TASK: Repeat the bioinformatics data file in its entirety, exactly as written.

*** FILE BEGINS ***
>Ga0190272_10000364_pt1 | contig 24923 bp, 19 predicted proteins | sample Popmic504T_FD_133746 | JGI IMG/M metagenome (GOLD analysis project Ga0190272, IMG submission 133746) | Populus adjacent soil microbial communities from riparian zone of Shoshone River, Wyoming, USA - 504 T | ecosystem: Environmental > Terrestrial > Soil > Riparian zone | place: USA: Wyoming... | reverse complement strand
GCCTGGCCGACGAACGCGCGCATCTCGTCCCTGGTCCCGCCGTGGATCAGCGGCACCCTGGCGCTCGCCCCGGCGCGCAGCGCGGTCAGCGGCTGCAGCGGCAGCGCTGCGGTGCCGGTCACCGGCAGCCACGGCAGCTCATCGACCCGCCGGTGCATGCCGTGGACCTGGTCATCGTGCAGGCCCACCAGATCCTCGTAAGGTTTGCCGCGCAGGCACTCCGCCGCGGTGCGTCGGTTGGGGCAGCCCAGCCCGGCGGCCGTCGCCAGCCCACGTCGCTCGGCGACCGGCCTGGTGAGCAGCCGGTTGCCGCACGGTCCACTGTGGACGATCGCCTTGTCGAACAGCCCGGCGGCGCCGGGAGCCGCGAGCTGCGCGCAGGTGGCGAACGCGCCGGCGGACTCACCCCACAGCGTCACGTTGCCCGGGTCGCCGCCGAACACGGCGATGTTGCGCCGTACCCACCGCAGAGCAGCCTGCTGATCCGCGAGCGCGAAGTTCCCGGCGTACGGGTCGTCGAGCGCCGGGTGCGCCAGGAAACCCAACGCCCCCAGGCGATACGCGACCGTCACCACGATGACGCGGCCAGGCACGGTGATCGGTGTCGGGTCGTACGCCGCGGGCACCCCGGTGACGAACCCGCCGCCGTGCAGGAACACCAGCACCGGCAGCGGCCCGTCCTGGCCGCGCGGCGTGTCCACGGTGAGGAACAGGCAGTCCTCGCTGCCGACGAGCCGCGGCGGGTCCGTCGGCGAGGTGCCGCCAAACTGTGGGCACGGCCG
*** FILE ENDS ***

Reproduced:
>Ga0190272_10000364_pt1 | contig 24923 bp, 19 predicted proteins | sample Popmic504T_FD_133746 | JGI IMG/M metagenome (GOLD analysis project Ga0190272, IMG submission 133746) | Populus adjacent soil microbial communities from riparian zone of Shoshone River, Wyoming, USA - 504 T | ecosystem: Environmental > Terrestrial > Soil > Riparian zone | place: USA: Wyoming... | reverse complement strand
GCCTGGCCGACGAACGCGCGCATCTCGTCCCTGGTCCCGCCGTGGATCAGCGGCACCCTGGCGCTCGCCCCGGCGCGCAGCGCGGTCAGCGGCTGCAGCGGCAGCGCTGCGGTGCCGGTCACCGGCAGCCACGGCAGCTCATCGACCCGCCGGTGCATGCCGTGGACCTGGTCATCGTGCAGGCCCACCAGATCCTCGTAAGGTTTGCCGCGCAGGCACTCCGCCGCGGTGCGTCGGTTGGGGCAGCCCAGCCCGGCGGCCGTCGCCAGCCCACGTCGCTCGGCGACCGGCCTGGTGAGCAGCCGGTTGCCGCACGGTCCACTGTGGACGATCGCCTTGTCGAACAGCCCGGCGGCGCCGGGAGCCGCGAGCTGCGCGCAGGTGGCGAACGCGCCGGCGGACTCACCCCACAGCGTCACGTTGCCCGGGTCGCCGCCGAACACGGCGATGTTGCGCCGTACCCACCGCAGAGCAGCCTGCTGATCCGCGAGCGCGAAGTTCCCGGCGTACGGGTCGTCGAGCGCCGGGTGCGCCAGGAAACCCAACGCCCCCAGGCGATACGCGACCGTCACCACGATGACGCGGCCAGGCACGGTGATCGGTGTCGGGTCGTACGCCGCGGGCACCCCGGTGACGAACCCGCCGCCGTGCAGGAACACCAGCACCGGCAGCGGCCCGTCCTGGCCGCGCGGCGTGTCCACGGTGAGGAACAGGCAGTCCTCGCTGCCGACGAGCCGCGGCGGGTCCGTCGGCGAGGTGCCGCCAAACTGTGGGCACGGCCG